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Sharing Your Story on LinkedIn: Put This Free Tool to Work for You

If you had the opportunity to use an effective tool for free, would you pass it up? Well, if you have a LinkedIn profile and you’re not using it to tell your story, you’re doing exactly that. LinkedIn is more than a place to post your resume; it’s also a place to make connections, and one of the ways to do that is to tell people who you are, what you do, and what you’re all about.

Currently, LinkedIn has 756 million users. That’s a vast resource for networking, reaching new clientele, and expanding opportunities. Here at The Mentor Method, we also see it as a great way for mentors and mentees to learn more about each other when a company wants to start a mentoring program.

Don’t let this valuable resource go to waste. Here’s how to get the most out of it:

Get the Reader’s Attention

Have you ever put a book down because you just couldn’t get into it? That might have been because it didn’t grab your interest from the start.

Starting out by listing your qualifications and accomplishments isn’t the best way to get the reader interested. Those things are important, of course, but your About section isn’t the place for them.

Instead, make your summary about what drives you, what your passions are, and who you are. What makes you the unique person that you are?

A way to catch the reader’s interest is to begin with an anecdote, a question, or anything else that isn’t conventional. The last thing you want to do is start out with something tired and formulaic like “I’m _______________, and I have _____ years of experience in __________.”

You have 2000 characters for your LinkedIn About section. That’s around 300-500 words. It’s a lot to work with; take advantage of it.

Create an Interesting Narrative

Now it’s time to tell your story. Since your resumé is probably already on the site, avoid the temptation to just copy and paste bullet points from it. Resumés contain critical information about education and experience, but they aren’t exactly exciting to read.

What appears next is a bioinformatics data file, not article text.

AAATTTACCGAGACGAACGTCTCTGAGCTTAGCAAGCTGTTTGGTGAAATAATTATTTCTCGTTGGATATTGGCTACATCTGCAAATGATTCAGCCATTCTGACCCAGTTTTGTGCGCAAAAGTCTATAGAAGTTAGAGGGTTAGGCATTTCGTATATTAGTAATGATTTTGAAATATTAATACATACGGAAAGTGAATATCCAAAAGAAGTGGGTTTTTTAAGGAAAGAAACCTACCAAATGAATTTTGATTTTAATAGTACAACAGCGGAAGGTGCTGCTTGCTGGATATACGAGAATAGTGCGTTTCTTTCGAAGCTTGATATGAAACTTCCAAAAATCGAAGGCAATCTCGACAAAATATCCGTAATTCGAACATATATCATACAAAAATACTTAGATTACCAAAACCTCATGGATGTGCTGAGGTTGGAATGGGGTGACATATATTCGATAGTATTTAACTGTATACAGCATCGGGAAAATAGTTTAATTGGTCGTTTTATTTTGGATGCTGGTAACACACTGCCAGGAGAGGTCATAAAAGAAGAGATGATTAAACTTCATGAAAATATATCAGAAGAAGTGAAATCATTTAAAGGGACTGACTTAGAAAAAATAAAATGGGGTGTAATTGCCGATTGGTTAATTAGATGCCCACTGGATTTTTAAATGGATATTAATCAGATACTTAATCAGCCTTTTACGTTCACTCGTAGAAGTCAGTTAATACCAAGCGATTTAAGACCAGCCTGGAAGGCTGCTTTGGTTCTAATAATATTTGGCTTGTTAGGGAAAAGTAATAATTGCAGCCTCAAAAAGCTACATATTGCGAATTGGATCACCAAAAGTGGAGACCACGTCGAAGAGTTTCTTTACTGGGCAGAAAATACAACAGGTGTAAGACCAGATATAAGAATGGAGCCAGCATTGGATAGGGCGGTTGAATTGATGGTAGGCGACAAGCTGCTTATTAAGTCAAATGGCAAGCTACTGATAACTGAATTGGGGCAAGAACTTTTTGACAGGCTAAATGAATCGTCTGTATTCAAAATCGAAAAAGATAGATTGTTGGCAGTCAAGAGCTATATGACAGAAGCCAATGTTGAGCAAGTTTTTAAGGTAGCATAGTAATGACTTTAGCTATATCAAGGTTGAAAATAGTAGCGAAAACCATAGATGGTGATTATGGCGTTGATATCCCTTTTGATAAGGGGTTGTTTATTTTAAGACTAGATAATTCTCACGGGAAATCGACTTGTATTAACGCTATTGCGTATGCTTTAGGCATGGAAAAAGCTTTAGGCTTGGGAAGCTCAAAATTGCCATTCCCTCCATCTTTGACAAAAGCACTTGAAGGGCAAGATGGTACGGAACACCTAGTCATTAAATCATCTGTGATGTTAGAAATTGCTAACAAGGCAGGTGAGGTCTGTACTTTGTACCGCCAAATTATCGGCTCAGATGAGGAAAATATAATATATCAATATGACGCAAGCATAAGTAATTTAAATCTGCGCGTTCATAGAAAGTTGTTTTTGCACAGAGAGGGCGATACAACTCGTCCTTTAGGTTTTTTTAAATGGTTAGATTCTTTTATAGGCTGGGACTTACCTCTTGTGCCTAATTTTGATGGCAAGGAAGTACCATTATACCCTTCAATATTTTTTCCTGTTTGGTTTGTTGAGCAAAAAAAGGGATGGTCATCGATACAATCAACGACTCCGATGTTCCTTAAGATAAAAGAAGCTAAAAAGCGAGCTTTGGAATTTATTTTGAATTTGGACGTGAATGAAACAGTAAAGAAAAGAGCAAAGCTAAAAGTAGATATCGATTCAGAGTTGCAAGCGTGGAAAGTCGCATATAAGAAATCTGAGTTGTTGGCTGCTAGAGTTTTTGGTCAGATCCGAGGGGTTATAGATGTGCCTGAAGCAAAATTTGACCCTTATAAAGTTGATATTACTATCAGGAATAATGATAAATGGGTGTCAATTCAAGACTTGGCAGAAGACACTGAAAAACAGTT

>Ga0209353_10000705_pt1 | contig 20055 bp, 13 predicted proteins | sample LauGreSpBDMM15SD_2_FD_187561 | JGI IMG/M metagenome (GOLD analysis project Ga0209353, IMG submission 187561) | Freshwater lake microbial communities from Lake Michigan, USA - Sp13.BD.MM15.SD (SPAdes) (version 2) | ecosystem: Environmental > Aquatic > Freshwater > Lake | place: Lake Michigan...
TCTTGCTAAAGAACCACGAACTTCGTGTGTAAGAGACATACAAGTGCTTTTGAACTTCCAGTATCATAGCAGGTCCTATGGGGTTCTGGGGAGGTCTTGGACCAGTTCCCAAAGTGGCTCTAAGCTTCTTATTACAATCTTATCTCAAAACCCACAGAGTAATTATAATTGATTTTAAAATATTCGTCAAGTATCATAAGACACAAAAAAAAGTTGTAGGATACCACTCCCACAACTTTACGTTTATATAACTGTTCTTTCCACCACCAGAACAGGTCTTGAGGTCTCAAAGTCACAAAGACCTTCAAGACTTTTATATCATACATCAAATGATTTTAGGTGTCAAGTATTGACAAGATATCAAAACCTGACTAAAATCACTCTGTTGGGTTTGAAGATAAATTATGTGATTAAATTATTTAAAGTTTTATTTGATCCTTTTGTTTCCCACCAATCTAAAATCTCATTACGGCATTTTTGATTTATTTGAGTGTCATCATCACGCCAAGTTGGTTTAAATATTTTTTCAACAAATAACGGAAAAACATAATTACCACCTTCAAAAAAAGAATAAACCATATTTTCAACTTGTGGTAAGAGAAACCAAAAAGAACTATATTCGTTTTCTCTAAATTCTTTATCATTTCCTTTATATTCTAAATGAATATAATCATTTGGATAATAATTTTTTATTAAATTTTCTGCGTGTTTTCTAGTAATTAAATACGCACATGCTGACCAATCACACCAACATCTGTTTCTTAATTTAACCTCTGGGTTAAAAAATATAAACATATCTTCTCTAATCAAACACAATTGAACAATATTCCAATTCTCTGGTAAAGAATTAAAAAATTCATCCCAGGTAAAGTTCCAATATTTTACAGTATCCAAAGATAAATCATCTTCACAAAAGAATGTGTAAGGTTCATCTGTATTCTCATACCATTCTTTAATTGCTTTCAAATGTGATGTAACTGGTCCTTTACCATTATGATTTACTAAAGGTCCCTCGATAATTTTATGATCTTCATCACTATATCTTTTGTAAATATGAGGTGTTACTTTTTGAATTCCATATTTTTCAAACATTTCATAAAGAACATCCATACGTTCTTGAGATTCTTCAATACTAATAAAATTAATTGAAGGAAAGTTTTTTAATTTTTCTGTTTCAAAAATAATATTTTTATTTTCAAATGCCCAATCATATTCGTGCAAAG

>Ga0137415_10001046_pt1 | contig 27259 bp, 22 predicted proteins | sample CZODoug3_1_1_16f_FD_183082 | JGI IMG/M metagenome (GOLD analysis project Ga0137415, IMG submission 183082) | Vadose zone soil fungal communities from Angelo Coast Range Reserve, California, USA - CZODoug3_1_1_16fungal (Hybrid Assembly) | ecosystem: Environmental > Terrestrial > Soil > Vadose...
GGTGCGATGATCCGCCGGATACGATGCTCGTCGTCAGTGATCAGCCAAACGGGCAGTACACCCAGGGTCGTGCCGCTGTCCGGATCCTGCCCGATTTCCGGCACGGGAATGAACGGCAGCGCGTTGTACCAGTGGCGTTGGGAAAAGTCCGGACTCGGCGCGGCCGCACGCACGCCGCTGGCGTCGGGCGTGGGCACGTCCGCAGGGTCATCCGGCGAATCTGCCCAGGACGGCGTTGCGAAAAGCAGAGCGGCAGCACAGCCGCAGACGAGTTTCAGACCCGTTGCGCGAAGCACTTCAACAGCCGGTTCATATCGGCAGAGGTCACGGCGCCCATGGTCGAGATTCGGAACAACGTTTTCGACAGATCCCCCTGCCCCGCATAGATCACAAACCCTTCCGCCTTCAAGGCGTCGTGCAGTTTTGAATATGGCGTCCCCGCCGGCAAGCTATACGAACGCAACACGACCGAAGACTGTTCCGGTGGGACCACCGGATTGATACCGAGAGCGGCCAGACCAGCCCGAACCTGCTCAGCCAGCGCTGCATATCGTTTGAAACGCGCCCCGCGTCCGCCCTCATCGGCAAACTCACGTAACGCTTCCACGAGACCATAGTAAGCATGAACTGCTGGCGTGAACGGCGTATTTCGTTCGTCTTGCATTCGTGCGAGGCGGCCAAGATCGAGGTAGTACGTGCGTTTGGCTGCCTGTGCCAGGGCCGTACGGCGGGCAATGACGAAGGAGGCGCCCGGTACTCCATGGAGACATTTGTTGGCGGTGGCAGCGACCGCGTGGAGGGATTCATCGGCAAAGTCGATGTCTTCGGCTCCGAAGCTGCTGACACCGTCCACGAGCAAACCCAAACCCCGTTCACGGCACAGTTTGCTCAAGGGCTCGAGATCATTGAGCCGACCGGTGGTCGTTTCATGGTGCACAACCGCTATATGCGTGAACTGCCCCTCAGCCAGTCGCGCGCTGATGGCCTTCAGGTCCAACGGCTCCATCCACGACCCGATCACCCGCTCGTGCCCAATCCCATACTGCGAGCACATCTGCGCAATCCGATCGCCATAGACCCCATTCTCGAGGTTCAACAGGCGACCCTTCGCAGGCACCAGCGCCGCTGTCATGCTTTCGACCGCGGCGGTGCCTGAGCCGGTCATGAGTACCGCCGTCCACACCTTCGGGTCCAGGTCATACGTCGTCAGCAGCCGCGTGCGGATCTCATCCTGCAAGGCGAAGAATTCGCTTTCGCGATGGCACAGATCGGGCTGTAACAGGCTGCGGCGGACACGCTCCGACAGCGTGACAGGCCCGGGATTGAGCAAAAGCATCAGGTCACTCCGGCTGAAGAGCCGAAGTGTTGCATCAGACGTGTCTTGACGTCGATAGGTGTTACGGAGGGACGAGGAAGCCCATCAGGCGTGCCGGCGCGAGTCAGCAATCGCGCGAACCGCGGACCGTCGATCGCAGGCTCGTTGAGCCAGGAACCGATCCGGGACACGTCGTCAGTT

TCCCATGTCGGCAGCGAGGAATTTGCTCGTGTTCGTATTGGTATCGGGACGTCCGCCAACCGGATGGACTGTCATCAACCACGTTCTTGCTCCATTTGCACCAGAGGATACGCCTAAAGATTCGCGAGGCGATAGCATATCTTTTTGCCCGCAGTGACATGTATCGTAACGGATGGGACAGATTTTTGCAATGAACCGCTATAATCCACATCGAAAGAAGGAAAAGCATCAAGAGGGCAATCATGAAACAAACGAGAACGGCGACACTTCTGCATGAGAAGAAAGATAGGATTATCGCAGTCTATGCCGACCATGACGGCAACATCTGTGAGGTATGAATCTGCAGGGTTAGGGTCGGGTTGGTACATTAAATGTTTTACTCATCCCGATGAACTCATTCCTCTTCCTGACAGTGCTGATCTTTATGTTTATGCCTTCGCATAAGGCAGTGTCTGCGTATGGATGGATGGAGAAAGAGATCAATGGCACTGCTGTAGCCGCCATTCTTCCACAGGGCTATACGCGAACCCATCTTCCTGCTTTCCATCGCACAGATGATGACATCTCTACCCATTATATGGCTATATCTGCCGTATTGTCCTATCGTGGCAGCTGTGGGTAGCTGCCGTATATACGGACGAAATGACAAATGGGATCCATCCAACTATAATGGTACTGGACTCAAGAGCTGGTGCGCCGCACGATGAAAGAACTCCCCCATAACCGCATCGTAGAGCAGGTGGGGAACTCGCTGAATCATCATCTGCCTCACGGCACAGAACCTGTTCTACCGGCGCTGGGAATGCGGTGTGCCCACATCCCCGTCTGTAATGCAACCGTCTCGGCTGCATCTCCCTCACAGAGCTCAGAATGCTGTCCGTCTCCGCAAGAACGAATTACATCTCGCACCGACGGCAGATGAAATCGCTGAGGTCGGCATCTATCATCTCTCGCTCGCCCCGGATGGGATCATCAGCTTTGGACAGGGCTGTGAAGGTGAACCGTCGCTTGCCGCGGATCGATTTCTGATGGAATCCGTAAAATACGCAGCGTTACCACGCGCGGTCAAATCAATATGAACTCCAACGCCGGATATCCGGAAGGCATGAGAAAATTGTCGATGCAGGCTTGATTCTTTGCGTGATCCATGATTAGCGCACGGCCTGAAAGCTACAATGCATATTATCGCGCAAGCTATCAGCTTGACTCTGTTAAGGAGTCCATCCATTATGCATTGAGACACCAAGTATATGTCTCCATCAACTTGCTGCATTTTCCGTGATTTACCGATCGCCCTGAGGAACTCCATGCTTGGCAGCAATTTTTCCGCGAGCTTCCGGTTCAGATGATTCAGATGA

Basically, you’re going to use this part to bring your resumé to life. How do you do that? Personalize it. Tell your story in first-person and use your own authentic voice. Infuse excitement, interest, and a sense of humor. Remember, this is a story you’re creating, not a list. Set the stage for people to ask questions, start discussions, or begin mutually beneficial relationships such as those between mentors at work.

The more the viewer keeps reading, the more interested in you and your story he or she is becoming. And that makes a real connection more likely.

End with a Compelling Call to Action

The end of a story is often the hardest part to write, but in this case, it might actually be the easiest.

You started out with a goal in mind: read your work, visit your website, collaborate with you, support your cause, start a mentorship program…

Whatever it was you wanted the reader to do, make a clear call to do exactly that as you wrap things up. Be specific, and provide your preferred means of contact so readers can establish those connections you want them to.


If you found this helpful, we’d love to know! Now get to work telling the world your unique professional story; the connections you want to make are all out there waiting for you to find them!


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